We probably all feel that OFWAT allow the companies an excessive profit margin on what is a very secure investment, but reducing this, or introducing these current proposals would make only marginal reductions to bills.

The main, but largely ignored reason why cost has massively exceeded inflation over recent decades, is the extraordinarily difficulty and hence cost, of removing fertilisers, pesticides, and other agri-chemicals used in modern farming from our water. The cost probably exceeds the value of the additional crop yield.

Addressing this problem, would reduce our bills by far more, as well as reducing environmental degradation.

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I dont think thats going to happen Smike , Beyer has just bought Monsanto for $16 billion and I doubt they are going to become more ethical.

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Agricultural chemicals are not necessarily unethical but they are very expensive and they will affect water quality. Their use to intensify production has been subsidised from EU CAP grants. When we leave the EU that can be stopped. Yields will fall and crop quality and condition might be less homogeneous but more of the land that has been set aside and the acreages taken out of production on EC orders can be brought back into production to restore the balance.

Bayer and Monsanto will make a happy, nitrogen-rich and genetically-modified couple bursting with life and phosphorus. May they go forth and fructify.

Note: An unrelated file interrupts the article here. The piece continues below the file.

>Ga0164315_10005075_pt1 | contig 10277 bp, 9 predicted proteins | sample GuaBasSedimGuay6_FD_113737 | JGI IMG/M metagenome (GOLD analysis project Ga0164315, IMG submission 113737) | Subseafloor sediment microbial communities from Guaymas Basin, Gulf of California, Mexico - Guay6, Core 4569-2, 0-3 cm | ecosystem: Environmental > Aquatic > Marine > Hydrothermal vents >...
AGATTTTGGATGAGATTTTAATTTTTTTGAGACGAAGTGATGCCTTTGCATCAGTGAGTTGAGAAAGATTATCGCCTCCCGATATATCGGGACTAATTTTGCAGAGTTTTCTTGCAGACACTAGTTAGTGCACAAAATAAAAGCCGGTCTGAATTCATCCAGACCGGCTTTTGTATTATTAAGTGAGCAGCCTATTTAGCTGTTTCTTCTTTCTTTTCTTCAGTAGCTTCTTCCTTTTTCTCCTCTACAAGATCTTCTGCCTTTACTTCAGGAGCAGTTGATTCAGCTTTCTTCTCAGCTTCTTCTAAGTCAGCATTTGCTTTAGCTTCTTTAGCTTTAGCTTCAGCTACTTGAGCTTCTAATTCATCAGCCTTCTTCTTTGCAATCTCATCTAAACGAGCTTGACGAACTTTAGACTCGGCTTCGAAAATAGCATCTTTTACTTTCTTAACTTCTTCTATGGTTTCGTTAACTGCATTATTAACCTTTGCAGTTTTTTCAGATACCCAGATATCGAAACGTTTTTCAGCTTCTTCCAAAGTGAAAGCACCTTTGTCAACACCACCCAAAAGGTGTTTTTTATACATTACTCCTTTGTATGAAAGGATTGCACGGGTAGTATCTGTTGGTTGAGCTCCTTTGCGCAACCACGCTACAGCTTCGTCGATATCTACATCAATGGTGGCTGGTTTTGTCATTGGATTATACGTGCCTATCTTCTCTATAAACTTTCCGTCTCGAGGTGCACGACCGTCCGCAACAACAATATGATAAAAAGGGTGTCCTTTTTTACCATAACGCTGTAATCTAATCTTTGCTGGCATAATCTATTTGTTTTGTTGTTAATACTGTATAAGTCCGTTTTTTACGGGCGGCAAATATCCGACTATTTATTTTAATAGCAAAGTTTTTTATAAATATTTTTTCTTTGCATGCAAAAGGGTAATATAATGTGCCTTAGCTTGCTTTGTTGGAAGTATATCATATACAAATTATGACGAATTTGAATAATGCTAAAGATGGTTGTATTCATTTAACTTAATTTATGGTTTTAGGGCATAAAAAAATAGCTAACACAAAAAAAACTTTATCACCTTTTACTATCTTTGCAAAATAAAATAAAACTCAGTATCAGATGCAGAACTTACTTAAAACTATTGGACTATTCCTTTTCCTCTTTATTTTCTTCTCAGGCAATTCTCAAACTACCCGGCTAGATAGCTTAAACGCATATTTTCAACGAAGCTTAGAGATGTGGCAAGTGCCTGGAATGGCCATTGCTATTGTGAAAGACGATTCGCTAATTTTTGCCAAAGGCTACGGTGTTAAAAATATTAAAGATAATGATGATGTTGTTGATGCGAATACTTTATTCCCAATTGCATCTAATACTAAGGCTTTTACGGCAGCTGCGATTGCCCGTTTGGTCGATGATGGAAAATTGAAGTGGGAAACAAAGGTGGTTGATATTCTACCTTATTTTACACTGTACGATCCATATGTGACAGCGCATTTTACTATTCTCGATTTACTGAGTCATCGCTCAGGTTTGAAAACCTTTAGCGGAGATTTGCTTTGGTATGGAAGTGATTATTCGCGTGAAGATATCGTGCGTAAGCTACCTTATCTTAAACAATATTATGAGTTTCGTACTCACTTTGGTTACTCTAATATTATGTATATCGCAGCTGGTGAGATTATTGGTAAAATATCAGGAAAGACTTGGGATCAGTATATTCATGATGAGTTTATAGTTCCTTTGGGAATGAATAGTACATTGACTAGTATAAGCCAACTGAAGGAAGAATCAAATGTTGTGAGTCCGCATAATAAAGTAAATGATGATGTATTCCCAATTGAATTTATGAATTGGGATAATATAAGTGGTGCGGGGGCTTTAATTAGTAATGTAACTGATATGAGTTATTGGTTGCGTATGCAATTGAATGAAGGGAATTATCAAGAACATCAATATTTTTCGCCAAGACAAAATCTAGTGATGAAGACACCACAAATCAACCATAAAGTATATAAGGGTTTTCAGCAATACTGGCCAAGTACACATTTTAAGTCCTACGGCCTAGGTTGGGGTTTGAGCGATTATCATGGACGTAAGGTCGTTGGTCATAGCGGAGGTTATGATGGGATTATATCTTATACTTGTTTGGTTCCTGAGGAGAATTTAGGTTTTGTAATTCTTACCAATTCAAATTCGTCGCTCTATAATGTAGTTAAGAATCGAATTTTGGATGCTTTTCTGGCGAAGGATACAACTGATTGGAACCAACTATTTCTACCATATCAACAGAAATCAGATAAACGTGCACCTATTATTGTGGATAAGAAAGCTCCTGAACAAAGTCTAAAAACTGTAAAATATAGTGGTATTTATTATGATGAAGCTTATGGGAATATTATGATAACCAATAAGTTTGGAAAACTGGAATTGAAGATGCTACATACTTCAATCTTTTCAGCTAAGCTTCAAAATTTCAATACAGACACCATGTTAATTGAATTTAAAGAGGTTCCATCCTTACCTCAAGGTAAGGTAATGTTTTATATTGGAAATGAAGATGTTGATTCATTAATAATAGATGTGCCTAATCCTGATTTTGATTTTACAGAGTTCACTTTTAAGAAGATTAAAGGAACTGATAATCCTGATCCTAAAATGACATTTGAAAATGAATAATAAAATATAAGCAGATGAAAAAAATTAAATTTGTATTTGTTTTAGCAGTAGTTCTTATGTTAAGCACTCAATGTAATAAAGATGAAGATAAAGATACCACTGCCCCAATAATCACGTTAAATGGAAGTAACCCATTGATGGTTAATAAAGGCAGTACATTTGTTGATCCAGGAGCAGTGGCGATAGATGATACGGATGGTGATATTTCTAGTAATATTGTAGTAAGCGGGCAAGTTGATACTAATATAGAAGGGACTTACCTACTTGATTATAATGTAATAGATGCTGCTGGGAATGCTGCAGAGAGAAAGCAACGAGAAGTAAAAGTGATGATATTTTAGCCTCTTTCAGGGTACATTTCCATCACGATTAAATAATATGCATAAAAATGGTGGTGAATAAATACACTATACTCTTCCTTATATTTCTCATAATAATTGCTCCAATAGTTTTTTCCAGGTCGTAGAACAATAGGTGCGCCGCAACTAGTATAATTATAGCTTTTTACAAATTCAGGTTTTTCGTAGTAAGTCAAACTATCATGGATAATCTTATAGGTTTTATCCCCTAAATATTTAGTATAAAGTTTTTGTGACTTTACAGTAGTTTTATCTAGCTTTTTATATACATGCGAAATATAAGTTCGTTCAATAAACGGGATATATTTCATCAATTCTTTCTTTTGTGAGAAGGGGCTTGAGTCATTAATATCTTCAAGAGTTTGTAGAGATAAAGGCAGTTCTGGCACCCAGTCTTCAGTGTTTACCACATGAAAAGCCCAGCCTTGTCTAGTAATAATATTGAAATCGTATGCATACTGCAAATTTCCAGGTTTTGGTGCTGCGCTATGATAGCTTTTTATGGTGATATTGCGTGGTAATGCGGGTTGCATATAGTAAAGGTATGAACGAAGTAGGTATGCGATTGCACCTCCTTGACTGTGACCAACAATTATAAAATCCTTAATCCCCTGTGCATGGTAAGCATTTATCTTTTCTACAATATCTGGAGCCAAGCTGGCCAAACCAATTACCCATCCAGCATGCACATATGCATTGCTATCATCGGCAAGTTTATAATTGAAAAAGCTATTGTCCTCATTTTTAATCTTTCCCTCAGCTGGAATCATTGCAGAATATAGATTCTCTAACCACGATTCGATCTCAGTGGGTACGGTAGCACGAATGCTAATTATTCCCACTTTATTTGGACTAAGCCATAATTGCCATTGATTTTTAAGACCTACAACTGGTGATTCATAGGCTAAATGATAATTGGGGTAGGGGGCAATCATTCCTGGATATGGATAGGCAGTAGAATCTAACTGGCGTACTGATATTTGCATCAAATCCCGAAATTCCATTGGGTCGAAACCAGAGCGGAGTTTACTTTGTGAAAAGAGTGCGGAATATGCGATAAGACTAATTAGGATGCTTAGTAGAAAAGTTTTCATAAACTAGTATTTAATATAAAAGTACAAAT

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Last paragraph John – I never fail to be amazed at your faith in BB it nearly amounts to a religion , I have seen the non-public face of Monsanto and Jezebel has nothing on them.

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I have little – probably less – faith in governments and their initiatives.

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I thought there might have been a hint of irony in my last paragraph, Duncan.

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Caught me there John , 1 up to you.

Guest
James Harris says:
29 September 2016

Ths is plainly a stupid idea, and Ofwat should be ashamed of putting out such an obvioulsy flawed analysis. The retail bit of water bills is tiny, and so competition at most could save customers a few £s (even less than the amount Ofwat claim, in fact). This is far below what customers told Ofwat they would need to save in order to make switchning worthwhile – which Ofwat also glosses over. Logically, switching rates would be well below those in energy, which everyone in that industry regards as an utter disaster. What on earth are we doing here? Replicating the process of billing and meter reading across multiple firms, therefore actually adding cost in totality?!! As for water customers being “left behind by the digital revolution…” as Ofwat claims, what a joke! I don’t want a relationship with my water company – I don’t need to interact with them. I just want water out of the tap! Ofwat – why consult or survey customers when you just ignore what they tell you?! (Whilst ironically, telling everyone else how good this is for customers).

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Well said, James. But Ofwat has to find something to do to justify its existence and fit in with all the others in the Regulators’ Club who wear their nails down on the sharp edges of rampant and fractious competition. Ofwat is a bit of a backwater really – it thinks it needs to froth from time to time.

Guest
Liz Carey says:
29 September 2016

Competition in water being a sucess is even less likely than Ofwat doing something competent.

Guest
Peter Kinder says:
29 September 2016

What an embaressment – competition has failed in energy and is clearly even less well suited to water. Ofwat, what a joke.

Guest
Peter Donaldson says:
1 October 2016

Being able to get all my utilities from one supplier would be a big benefit, as it makes it much easier to budget. And competition means I would be able to choose someone that offered better customer service too. And if I can save an extra £8 a year, that’s the icing on the cake. It’s not just about price.

Guest